Do we care about what is true? Are we willing to change our minds when we encounter evidence that contradicts a long held belief? If we are people with intellectual integrity, we must allow the truth of the evidence to shape our ideas and beliefs.
I recently read the fascinating story of Dr. Michael Egnor, a leading neurosurgeon in our country. After years of rigorous scientific training, he believed that a modern scientific worldview was incompatible with any form of belief in God. He came to regard Christianity as an inspiring set of mythological moral tales that were spiritually uplifting but not true.
In his view, science had decisively disproved all theistic claims. He says: “As a science major in college, I was steeped in Darwinian evolution, which seemed to demonstrate that life could be explained perfectly well by material mechanisms alone. There was no reason to invoke God.” He believed that Darwin’s theory seemed to have discredited the classic argument of design.
Over the years, Egnor rose to the top of his field. He was appointed professor and vice president of neurosurgery at State University of New York, Stony Brook and became an award-winning brain surgeon, named one of New York’s best doctors by New York Magazine. One of his specialties is the treatment of hydrocephalus (“water on the brain”) and while developing a theory of blood flow to the brain, his research took a surprising turn. He realized the cranial system he was studying was like an ingeniously designed gadget. The filter that protects the delicate capillaries from the pulsating force of the heartbeat “is a finely tuned mechanism analogous to vibration dampers widely used in engineering. In fact, most of what I needed to know was not in biology textbooks but in engineering textbooks.”
And what engineers do, of course, is design things.
Eventually Egnor realized that virtually all biological research operates on the presumption of design. For example, a standard procedure in biology is called “reverse engineering” which is modeled on the kind of thinking you would do if you came across a widget and did not know how it functioned. You would take it apart piece by piece, working backward to reproduce the engineer’s thought process when he originally designed it. That’s exactly the kind of analysis that biologists do in the laboratory. They take apart molecules like proteins or genes, asking what each part does and how they interact to achieve their function.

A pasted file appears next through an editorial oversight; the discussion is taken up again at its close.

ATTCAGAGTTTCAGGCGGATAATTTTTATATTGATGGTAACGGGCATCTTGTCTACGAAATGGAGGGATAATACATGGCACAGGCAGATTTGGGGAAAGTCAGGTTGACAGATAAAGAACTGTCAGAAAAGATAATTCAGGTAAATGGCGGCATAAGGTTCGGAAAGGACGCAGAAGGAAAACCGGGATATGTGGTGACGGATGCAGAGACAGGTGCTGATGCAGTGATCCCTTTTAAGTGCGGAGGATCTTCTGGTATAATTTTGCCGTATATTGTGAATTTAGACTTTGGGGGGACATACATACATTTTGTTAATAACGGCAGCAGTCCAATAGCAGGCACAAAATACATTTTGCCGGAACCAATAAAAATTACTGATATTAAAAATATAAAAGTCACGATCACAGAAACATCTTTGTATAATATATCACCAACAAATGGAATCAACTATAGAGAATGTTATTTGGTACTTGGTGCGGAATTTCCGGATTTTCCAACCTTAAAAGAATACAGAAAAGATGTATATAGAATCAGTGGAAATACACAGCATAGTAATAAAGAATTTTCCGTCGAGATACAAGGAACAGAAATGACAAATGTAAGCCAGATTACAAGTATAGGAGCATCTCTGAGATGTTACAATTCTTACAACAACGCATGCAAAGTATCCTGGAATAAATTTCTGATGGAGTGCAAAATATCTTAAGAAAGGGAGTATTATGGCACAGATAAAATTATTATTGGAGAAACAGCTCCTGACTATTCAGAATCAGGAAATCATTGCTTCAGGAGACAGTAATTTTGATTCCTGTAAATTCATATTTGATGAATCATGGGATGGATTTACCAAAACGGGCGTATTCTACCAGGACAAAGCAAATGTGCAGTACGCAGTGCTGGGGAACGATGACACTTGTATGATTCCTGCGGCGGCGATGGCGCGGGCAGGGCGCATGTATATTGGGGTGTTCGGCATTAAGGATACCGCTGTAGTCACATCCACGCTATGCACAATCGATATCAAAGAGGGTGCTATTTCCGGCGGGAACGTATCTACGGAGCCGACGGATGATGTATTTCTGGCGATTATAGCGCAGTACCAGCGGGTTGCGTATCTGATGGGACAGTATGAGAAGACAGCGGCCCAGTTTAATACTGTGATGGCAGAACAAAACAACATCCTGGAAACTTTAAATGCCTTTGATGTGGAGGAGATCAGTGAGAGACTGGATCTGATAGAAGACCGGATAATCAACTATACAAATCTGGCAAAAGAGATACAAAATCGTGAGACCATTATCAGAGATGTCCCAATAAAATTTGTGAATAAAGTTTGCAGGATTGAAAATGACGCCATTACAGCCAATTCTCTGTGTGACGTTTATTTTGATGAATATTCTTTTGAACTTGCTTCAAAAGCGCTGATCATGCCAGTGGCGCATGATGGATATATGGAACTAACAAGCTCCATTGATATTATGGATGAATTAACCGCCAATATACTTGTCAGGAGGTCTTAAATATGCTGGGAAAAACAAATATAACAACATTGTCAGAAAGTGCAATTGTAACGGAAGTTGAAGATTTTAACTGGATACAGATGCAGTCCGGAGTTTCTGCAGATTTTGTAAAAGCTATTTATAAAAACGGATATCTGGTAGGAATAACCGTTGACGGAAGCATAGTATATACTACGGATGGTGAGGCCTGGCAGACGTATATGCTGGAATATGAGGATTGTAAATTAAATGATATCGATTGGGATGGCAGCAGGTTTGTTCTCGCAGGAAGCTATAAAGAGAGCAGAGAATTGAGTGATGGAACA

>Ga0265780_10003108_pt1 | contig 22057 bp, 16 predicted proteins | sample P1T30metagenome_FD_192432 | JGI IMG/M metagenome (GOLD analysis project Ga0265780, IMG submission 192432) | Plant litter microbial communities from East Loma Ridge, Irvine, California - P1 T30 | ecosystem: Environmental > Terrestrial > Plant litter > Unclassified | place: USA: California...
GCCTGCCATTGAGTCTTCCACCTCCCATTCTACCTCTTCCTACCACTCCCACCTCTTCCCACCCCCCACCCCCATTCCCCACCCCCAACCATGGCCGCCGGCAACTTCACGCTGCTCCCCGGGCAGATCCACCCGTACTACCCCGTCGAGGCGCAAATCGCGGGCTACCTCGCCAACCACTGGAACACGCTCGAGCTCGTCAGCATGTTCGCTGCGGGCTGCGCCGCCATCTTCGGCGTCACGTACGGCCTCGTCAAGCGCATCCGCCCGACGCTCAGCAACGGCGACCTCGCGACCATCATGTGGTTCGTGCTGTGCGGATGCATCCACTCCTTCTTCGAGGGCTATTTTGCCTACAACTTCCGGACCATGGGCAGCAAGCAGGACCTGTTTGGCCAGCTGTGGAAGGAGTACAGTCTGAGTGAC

In essence, biologists operate on the basis of design all the time – in practice at least – regardless of which theory they hold. In Dr. Egnor’s work in the lab as a medical researcher, he recognized a real contradiction. He says, “I was surprised at how little the Darwinian paradigm contributed to my work. By contrast, the design paradigm aligned nicely with the most important aspects of my research.” Eventually he had to make a decision. When theory and facts contradict one another, which would he follow?
Egnor finally realized that if he were to follow the facts wherever they lead, he would have to accept Christianity. And having a scientist’s respect for facts, that’s what he did. Immediately he discovered a new sense of unity and wholeness. The biblical God proved to be a sufficient integration point to unify all areas of his life, both professional and personal. Christianity is a worldview conceptually rich enough to account for all human experience.
Dr. Michael Egnor will tell you that he found the truth because he followed the evidence, regardless of where it might lead. Ironically, it was science itself that showed him how mistaken he was.
(The source of this story was Nancy Pearcey’s book Finding Truth.)